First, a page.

At the butterfly garden, at the entrance to Blair House, I was informed that I had just missed a hummingbird. After a short wait, I can always try again when later, on the hummer I went inside to pay. Here I was rewarded with a male painted bunting at the feeders behind the building. Grackles and Red-bellied Woodpeckers soon took over and ran it off.  Waited at the feeder for a reappearance of the pair of Shiny Cowbirds, that I had just missed. Pushed on,  as I could try again on my way out, for the cowbirds.
   At the feeders I met up with Jeff, an ex-patriot Brit and snow-birder from New Jersey, whom I had walked with on a prior visit. Later on we were joined by a lady from Michigan, who had just flown-in to search for property in Cape Coral (residential property here are at fire sale values with the collapse of the local housing market). She was a very experienced birder and had plans to attend a birding festival at the migrant trap at McGee Marsh in Ohio in a couple of weeks.

Gray Catbirds were very abundant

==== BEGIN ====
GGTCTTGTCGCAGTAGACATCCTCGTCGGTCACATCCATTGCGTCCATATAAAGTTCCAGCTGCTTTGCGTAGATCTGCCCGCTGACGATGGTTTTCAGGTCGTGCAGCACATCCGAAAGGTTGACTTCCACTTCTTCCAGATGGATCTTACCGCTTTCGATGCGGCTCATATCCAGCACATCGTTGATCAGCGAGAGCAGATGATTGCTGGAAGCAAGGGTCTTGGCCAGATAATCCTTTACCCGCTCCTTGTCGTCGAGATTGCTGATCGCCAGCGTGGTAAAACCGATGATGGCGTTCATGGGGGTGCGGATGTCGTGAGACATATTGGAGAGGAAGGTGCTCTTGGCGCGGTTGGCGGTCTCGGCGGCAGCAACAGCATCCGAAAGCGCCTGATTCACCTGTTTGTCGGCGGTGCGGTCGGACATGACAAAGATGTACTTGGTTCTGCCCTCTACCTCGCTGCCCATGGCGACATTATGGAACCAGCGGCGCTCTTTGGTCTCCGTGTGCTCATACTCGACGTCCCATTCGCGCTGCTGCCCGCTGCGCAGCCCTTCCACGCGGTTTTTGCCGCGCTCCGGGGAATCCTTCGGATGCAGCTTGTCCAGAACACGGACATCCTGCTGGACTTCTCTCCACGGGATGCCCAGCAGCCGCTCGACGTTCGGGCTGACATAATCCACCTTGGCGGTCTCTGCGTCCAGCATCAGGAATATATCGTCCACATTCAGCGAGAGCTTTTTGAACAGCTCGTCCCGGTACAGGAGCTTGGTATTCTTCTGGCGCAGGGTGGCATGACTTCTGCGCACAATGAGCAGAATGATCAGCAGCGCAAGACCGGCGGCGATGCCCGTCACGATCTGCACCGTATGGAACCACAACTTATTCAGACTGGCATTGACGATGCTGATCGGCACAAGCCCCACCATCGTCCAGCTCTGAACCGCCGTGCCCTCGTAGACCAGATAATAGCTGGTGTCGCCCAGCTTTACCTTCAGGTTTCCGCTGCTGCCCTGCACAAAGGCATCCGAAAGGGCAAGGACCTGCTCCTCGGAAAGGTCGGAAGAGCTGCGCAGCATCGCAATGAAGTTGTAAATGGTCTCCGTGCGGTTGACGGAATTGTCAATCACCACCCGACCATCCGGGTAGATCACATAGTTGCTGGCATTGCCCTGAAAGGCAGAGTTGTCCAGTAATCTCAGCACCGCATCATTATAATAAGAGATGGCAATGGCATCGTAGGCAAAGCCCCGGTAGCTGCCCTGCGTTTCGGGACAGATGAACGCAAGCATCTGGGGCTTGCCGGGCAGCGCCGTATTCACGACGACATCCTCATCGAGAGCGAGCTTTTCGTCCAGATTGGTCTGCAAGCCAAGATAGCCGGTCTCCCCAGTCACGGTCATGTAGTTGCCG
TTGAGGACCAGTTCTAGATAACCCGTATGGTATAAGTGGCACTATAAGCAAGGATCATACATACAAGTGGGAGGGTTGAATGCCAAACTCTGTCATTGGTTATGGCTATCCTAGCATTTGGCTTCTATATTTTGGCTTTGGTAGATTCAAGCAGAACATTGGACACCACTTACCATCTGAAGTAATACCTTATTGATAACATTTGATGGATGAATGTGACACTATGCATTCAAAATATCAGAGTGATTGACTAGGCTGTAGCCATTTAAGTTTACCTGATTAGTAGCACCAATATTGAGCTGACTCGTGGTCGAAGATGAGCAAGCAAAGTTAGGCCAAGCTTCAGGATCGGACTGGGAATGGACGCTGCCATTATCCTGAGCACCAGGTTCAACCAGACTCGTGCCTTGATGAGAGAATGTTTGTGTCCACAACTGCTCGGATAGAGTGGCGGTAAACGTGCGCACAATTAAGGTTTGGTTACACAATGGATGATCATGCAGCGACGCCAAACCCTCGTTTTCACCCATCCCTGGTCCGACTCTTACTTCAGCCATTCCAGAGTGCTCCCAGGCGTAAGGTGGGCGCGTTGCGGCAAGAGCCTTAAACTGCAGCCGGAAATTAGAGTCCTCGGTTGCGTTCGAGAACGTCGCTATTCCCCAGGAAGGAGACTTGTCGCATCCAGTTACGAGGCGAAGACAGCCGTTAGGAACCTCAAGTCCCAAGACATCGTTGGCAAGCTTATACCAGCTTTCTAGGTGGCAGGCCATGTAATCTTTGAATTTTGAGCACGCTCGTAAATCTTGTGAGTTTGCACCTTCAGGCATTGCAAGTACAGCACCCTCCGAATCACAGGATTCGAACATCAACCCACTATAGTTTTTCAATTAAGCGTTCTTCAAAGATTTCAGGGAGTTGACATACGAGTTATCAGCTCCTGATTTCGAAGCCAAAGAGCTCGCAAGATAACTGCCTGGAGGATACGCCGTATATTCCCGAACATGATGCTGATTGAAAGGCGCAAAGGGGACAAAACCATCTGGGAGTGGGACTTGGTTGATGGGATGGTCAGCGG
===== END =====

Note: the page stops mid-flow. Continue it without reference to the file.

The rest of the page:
We found the water level to be very high today, so few waders were to be expected.  Had hoped for some nightherons, but only a sole Little Blue Heron and a sole Great Egret were seen. Noisy and soaring Red-Shouldered Hawks were very evident as were calling Gray Catbirds, White-eyed Vireos and Carolina Wrens.  A scope was set up at a Blue Gray Gnatcatchers nest for visitors to use and where we were able watch the gnatcatcher harrass a Red-Bellied Woodpecker that was much to close for the vigilant gnatcatcher. A couple of Great Crested Flycatchers were seen and heard. As for the warblers they were found high up in the canopy of these ancient cypress trees.  Heard several Northern Parulas and actually could only locate a beautiful singing male as the emerging foliage did make the birding more challenging. One warbler we found as Black-throated Green Warbler.  We were able to add a Black-and White Warbler and a calling Pine Warbler. A suspected tennessee warbler, only seen from directly below, I am now convinced was the similarly looking Red-Eyed Vireo. Several FOY Chimney Swifts were seen and heard. It was a good day with a few interesting birds, but not a great variety of warblers. One very interesting observation was a white-tailed fawn and doe grazing right next to the boardwalk.  They were very tolerant of the walkers. Left at 2PM without the shiny cowbirds or hummer, but was satisfied with an enjoyable walk in great weather. Won't be long till the daily 90+ degree temps, high humidity and afternoon showers reappear.